AI News, Further clues to fate of Mars lander, seen from orbit

Further clues to fate of Mars lander, seen from orbit

An Oct. 25 observation using the High Resolution Imaging Science Experiment (HiRISE) camera on NASA's Mars Reconnaissance Orbiter shows three impact locations within about 0.9 mile (1.5 kilometers) of each other.

A pattern of rays extending from the circle suggests that a shallow crater was excavated by the impact, as expected given the premature engine shutdown.

About 0.8 mile (1.4 kilometers) eastward, an object with several bright spots surrounded by darkened ground is likely the heat shield.

About 0.8 mile (1.4 kilometers) south of the lander impact site, two features side-by-side are interpreted as the spacecraft's parachute and the back shell to which the parachute was attached.

Signs of Schiaparelli Test Lander Seen From Orbit

This comparison of before-and-after images shows two spots that likely appeared in connection with the Oct. 19, 2016, Mars arrival of the European Space Agency's Schiaparelli test lander.

The spot is elliptical, about 50 by 130 feet (15 by 40 meters) in size, and is probably too large to have been made by the impact of the heat shield.

The main image covers an area about 2.5 miles (4 kilometers) wide, at about 2 degrees south latitude, 354 degrees east longitude, in the Meridiani Planum region of Mars.

Schiaparelli Impact Site on Mars, in Color

On Nov. 1, 2016, the High Resolution Imaging Science Experiment (HiRISE) camera on NASA's Mars Reconnaissance Orbiter observed the impact site of Europe's Schiaparelli test lander, gaining the first color view of the site since the lander's Oct. 19, 2016, arrival.

These cutouts from the observation cover three locations where parts of the spacecraft reached the ground: the lander module itself in the upper portion, the parachute and back shell at lower left, and the heat shield at lower right.

ESA reports that the heat shield separated as planned, the parachute deployed as planned but was released (with back shell) prematurely, and the lander hit the ground at a velocity of more than 180 miles per hour (more than 300 kilometers per hour).

Where the lander module struck the ground, dark radial patterns that extend from a dark spot are interpreted as 'ejecta,' or material thrown outward from the impact, which may have excavated a shallow crater.

This Is the Best View Yet of Europe's Mars Lander Crash Site

Europe's ExoMars lander gouged out a crater 1.6 feet (0.5 meters) deep and nearly 8 feet (2.4 m) wide when it crashed into the Red Planet's surface last week, a new photo by a NASA Mars orbiter reveals.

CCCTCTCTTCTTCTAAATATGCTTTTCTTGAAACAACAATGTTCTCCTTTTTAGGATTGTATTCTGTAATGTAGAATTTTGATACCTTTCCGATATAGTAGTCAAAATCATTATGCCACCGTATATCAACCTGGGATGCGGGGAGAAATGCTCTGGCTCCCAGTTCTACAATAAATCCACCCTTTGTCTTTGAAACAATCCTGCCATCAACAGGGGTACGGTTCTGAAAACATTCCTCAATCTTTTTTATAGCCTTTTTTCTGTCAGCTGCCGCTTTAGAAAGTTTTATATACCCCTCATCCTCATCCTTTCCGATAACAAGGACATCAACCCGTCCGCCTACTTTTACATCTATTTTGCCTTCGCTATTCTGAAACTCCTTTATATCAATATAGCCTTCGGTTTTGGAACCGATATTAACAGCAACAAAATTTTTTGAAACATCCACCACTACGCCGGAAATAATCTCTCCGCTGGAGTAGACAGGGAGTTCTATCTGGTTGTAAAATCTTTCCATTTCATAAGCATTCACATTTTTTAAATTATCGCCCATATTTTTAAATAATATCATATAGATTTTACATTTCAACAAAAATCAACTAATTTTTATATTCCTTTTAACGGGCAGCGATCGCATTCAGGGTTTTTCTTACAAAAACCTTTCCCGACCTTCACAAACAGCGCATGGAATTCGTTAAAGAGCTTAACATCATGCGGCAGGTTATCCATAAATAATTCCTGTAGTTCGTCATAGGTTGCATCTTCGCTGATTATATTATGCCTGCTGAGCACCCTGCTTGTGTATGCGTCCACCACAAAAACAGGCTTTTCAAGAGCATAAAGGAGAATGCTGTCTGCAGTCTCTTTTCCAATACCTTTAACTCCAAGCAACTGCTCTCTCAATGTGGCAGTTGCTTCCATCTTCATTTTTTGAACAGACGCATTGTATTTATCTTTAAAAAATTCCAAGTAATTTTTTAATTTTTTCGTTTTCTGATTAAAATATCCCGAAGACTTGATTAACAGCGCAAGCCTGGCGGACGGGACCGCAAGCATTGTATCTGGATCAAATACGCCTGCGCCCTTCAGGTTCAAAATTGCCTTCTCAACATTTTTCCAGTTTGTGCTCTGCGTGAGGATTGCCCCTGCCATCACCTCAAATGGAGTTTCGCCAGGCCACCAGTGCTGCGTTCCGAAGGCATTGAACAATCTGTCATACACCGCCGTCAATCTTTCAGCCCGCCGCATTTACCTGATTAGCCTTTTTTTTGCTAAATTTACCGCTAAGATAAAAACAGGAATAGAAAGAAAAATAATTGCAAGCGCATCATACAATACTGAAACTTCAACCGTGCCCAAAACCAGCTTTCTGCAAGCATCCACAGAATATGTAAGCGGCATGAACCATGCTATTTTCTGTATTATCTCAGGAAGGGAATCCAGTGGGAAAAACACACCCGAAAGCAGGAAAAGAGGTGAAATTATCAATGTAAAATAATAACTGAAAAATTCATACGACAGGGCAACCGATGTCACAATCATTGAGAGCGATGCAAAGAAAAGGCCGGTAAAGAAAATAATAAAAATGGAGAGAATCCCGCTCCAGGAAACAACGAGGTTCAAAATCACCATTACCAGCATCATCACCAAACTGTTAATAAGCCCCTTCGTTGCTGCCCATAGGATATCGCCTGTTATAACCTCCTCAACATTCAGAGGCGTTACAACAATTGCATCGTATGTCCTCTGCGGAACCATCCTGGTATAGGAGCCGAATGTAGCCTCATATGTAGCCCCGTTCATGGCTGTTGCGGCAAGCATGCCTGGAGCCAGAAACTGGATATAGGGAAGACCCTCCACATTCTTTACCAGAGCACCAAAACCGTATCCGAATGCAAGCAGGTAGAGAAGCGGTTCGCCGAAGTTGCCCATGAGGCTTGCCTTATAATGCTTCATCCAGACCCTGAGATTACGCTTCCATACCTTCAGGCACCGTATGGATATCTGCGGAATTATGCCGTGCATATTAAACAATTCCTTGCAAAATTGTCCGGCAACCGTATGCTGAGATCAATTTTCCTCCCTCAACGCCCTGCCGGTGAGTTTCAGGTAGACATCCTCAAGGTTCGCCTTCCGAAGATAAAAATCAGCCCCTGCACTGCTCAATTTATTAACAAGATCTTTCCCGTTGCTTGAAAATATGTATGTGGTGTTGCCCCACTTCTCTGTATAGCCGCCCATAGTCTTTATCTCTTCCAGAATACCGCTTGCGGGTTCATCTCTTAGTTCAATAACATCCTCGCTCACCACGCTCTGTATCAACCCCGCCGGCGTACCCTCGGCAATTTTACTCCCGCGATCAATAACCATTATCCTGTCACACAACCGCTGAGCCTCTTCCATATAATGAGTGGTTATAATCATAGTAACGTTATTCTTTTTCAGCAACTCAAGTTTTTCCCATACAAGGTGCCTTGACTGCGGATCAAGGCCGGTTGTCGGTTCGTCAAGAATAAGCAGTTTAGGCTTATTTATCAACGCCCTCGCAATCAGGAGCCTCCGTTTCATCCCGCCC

The lander, known as Schiaparelli, apparently deployed its parachute prematurely and didn't fire its thrusters nearly long enough to pull off a soft landing as planned on Oct. 19, European Space Agency (ESA) officials have said.

The fuzzy dark smudges around the central crater are difficult to interpret at the moment, ESA officials said: These markings are asymmetrical, which suggests that the impactor was traveling at a low angle to the ground, but Schiaparelli should have been descending pretty much perpendicular to the surface when it hit.

"It is possible the hydrazine propellant tanks in the module exploded preferentially in one direction upon impact, throwing debris from the planet’s surface in the direction of the blast, but more analysis is needed to explore this idea further,"

About 0.9 miles (1.4 kilometers) south of this crater is a bright feature above a smaller gray disk, which are almost certainly Schiaparelli's 39-foot-wide (12 m) parachute and its attached rear heat shield, respectively, ESA officials said.

TGO should reach that orbit by March 2018, at which point the spacecraft will begin hunting for buried water ice and sniffing the Martian atmosphere for methane and other gases that could be signs of life.

Camera on Mars Orbiter Shows Signs of Latest Mars Lander

NASA's Mars Reconnaissance Orbiter has identified new markings on the surface of the Red Planet that are believed to be related to Europe's Schiaparelli test lander, which arrived at Mars on Oct. 19.

The new image shows a bright spot that may be Schiaparelli's parachute, and a larger dark spot interpreted as resulting from the impact of the lander itself following a much longer free fall than planned, after thrusters switched off prematurely.

It was taken by the Context Camera (CTX) on NASA's Mars Reconnaissance Orbiter and is available online, as a before-and-after comparison with an image from May 2016, at: http://mars.nasa.gov/multimedia/images/?ImageID=8131 The location information gained from acquiring the CTX image will be used for imaging the site with the Mars Reconnaissance Orbiter's High Resolution Imaging Science Experiment (HiRISE) camera.

The location of the bright spot interpreted as the parachute is 353.79 degrees east longitude, 2.07 degrees south latitude, closely matching ESA's calculation for the landing location based on landing-day data.

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